The intelligence community rejected a request from House Intelligence Committee chairman Devin Nunes (R-Calif.) to provide a briefing to members on Russia’s alleged meddling in last month’s presidential election.
The denial prompted Nunes on Wednesday to cast doubt on recent claims coming out of the CIA, including whether or not there really is an agency assessment that Moscow was aiming to help Donald Trump win the presidency.
“The Committee is deeply concerned that intransigence in sharing intelligence with Congress can enable the manipulation of intelligence for political purposes,” Nunes, who is also a member of Trump’s transition team, said in a statement released from the committee.
“[W]e want to clarify press reports that the CIA has a new assessment that it has not shared with us,” he added.
On Monday, Nunes was more pointed in a letter to Director of National Intelligence James Clapper. He claimed he was “dismayed” that the committee had not learned that the CIA had revised information that it previously reported to members.
He noted that during an open hearing last month, Clapper said the evidence connecting the government of Russia to WikiLeaks was “not as strong,” and that the intel community didn’t have “good insight into the sequencing of the releases.”
Since that briefing, the CIA has, like a sieve, been leaking claims to the contrary. Various news reports, relying on anonymous sources within the agency, have alleged that Moscow not only managed the hacks on the Democratic National Committee and Clinton Campaign chair John Podesta, but also directed the information be turned over to WikiLeaks. An NBC News report on Wednesday asserted that Vladimir Putin personally oversaw the operation.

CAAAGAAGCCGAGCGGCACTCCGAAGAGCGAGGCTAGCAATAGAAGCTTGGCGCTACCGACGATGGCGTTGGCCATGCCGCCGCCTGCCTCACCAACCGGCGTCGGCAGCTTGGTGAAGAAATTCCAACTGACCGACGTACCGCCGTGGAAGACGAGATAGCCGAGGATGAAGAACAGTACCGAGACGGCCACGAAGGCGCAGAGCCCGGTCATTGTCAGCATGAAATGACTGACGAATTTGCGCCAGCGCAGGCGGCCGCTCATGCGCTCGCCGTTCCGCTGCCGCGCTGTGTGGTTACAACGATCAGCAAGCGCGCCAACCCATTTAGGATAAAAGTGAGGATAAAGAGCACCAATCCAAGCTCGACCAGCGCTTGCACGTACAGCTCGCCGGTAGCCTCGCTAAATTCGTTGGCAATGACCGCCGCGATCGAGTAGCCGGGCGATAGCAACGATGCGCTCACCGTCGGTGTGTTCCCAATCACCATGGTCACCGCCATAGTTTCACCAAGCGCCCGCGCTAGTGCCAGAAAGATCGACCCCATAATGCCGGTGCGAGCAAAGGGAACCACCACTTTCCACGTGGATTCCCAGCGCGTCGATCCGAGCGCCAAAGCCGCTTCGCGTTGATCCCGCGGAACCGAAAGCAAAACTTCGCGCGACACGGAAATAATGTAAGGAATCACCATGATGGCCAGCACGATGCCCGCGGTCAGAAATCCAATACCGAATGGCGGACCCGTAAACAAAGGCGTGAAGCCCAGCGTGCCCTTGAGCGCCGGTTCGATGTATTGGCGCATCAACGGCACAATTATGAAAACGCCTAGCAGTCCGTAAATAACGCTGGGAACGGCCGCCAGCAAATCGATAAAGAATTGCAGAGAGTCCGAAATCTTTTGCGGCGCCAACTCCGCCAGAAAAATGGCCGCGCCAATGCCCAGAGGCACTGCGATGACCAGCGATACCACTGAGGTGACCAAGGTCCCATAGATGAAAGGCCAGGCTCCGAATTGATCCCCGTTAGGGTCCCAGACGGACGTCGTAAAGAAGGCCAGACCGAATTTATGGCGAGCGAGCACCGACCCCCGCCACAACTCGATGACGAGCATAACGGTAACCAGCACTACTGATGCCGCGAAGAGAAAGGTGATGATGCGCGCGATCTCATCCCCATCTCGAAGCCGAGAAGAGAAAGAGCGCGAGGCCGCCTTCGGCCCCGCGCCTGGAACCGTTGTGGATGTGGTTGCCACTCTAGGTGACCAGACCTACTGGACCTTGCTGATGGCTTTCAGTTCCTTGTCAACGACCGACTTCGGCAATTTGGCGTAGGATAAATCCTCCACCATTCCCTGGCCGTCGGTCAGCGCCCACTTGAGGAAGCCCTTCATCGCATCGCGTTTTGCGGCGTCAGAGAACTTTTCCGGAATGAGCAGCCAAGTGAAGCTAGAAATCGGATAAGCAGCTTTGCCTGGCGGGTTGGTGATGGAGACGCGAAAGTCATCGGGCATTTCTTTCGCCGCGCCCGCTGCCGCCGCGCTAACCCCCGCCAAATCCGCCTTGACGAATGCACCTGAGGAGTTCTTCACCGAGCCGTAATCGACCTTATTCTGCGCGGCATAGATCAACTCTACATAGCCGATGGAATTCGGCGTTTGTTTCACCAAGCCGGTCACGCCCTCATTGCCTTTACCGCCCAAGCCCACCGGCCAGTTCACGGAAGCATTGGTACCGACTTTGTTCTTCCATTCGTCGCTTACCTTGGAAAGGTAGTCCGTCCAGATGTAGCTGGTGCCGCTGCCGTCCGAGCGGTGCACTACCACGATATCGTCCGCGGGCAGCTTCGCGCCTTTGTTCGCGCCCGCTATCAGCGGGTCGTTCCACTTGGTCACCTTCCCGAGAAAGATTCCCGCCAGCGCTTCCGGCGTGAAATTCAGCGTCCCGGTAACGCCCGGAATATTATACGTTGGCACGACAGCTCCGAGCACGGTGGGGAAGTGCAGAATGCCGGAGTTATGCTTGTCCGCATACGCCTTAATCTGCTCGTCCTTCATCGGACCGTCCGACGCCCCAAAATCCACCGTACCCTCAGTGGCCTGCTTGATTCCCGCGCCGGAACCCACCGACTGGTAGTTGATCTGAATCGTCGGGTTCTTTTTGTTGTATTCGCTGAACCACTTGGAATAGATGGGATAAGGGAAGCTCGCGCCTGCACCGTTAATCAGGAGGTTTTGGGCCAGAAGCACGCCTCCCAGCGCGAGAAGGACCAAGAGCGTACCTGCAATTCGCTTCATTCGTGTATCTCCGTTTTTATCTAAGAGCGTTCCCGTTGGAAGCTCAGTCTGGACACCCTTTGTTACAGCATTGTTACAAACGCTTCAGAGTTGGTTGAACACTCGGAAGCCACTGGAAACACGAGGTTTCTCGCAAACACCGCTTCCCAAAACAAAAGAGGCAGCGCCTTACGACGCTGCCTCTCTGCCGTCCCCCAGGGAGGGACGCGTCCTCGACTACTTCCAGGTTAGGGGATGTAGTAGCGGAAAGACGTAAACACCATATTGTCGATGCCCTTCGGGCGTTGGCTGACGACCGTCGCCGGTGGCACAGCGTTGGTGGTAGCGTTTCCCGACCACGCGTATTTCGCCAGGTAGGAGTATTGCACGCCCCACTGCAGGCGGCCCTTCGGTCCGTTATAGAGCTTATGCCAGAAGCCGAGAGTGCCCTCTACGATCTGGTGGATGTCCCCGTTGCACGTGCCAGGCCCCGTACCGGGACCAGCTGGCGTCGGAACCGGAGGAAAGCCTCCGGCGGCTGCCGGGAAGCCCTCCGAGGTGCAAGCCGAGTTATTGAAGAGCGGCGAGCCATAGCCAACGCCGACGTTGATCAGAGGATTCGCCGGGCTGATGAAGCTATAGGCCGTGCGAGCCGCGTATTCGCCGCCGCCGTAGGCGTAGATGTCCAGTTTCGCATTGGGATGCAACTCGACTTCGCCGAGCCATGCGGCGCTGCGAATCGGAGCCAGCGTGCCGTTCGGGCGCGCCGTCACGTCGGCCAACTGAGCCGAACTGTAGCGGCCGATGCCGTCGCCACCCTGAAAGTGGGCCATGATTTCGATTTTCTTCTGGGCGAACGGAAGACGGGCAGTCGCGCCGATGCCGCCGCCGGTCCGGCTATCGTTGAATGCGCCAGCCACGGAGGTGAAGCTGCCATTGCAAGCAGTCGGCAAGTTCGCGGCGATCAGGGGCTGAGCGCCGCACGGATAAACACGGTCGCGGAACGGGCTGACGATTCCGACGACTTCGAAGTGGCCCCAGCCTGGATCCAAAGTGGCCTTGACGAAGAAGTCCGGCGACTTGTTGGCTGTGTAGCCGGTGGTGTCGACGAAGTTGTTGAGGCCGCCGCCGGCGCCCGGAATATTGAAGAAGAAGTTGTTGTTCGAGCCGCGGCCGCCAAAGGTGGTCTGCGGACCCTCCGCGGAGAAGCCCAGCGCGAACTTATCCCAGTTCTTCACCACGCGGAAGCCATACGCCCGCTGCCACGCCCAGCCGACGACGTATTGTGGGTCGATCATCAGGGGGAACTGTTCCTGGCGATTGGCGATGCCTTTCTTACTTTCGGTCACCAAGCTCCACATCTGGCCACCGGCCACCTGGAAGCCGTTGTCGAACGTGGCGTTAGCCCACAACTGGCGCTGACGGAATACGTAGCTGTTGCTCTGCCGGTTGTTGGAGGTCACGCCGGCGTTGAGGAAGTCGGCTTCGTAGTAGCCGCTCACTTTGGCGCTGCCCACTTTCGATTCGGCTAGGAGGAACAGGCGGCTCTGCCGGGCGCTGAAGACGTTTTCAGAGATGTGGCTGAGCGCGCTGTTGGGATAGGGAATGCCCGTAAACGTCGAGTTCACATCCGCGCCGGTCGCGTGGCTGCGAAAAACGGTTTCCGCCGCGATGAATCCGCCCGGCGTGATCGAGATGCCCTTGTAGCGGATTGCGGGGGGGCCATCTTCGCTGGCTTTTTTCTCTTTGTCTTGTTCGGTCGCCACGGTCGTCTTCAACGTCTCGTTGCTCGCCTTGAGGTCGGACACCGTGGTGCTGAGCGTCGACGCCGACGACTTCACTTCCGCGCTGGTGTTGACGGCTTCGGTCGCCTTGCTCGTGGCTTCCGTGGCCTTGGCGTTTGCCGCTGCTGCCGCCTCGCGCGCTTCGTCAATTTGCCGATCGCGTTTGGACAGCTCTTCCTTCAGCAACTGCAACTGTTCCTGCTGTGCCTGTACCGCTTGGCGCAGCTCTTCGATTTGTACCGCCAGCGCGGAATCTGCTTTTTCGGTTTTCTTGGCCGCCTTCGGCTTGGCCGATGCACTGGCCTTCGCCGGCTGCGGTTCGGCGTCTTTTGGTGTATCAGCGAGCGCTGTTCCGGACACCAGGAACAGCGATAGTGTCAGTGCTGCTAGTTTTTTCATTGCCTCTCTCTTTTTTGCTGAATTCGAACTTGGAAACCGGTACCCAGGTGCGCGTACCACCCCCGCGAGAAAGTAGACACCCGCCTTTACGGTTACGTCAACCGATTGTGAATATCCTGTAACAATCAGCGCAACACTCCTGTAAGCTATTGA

The reports point to the existence of a new CIA assessment that neither the public, nor most Members of Congress, including those on committees of jurisdiction, have seen.
Intelligence director Clapper, however, disputed Nunes’ characterizations.
“Senior Administration Officials have regularly provided extensive, detailed classified and unclassified briefings to members and staff from both parties on Capitol Hill since this past summer and have continued to do so after Election Day,” his office said in a statement Wednesday.
It’s clear, however, that Capitol Hill is clamoring for more information on the matter.
Earlier this week, several Democratic senators, including Patrick Leahy (D-Vt.), Ben Cardin (D-Md.), and Al Franken (D-Minn.) wrote a letter to Clapper requesting a National Intelligence Estimate (NIE) on “Russian efforts to manipulate the recent US presidential election.”
NIEs are authoritative reports produced by the intelligence community on specific issues, such as terrorist activities or Iranian nuclear capabilities.
“Given the serious nature of these matters, with unprecedented national security implications, we believe that our intelligence community must prioritize a conclusive, public NIE to lay out the facts of this serious matter for the American people,” the senators urged in their letter.
There is also a push by Democrats, along with Sen. Lindsey Graham (R-SC) to establish an independent congressional panel to investigate Russian interference in the election.
Appearing on C-SPAN’s Washington Journal Thursday morning, Sen. Cardin called for a joint inquiry similar to what was undertaken after the September 11, 2001 terror attacks.
“I think we need to do the same thing in regards to what Russia has done,” he said. “Whether they attack us by a MiG or attacks us by a mouse, it’s an attack.”
On Tuesday, Senate Majority Leader Mitch McConnell (R-Ky.) shot down the idea of a special panel to investigate allegations against Russia. He said the charges were “disturbing,” but that he’d leave it to already established congressional committees to conduct any probes on the issue.
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